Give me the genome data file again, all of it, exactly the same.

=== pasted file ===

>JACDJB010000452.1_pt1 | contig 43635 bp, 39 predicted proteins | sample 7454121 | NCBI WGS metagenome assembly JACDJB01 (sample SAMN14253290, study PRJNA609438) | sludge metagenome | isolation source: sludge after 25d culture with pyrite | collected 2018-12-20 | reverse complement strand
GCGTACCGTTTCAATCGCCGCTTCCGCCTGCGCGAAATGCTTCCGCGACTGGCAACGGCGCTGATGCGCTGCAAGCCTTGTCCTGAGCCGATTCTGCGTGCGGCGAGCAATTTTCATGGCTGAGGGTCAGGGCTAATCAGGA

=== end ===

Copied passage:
>JACDJB010000452.1_pt1 | contig 43635 bp, 39 predicted proteins | sample 7454121 | NCBI WGS metagenome assembly JACDJB01 (sample SAMN14253290, study PRJNA609438) | sludge metagenome | isolation source: sludge after 25d culture with pyrite | collected 2018-12-20 | reverse complement strand
GCGTACCGTTTCAATCGCCGCTTCCGCCTGCGCGAAATGCTTCCGCGACTGGCAACGGCGCTGATGCGCTGCAAGCCTTGTCCTGAGCCGATTCTGCGTGCGGCGAGCAATTTTCATGGCTGAGGGTCAGGGCTAATCAGGA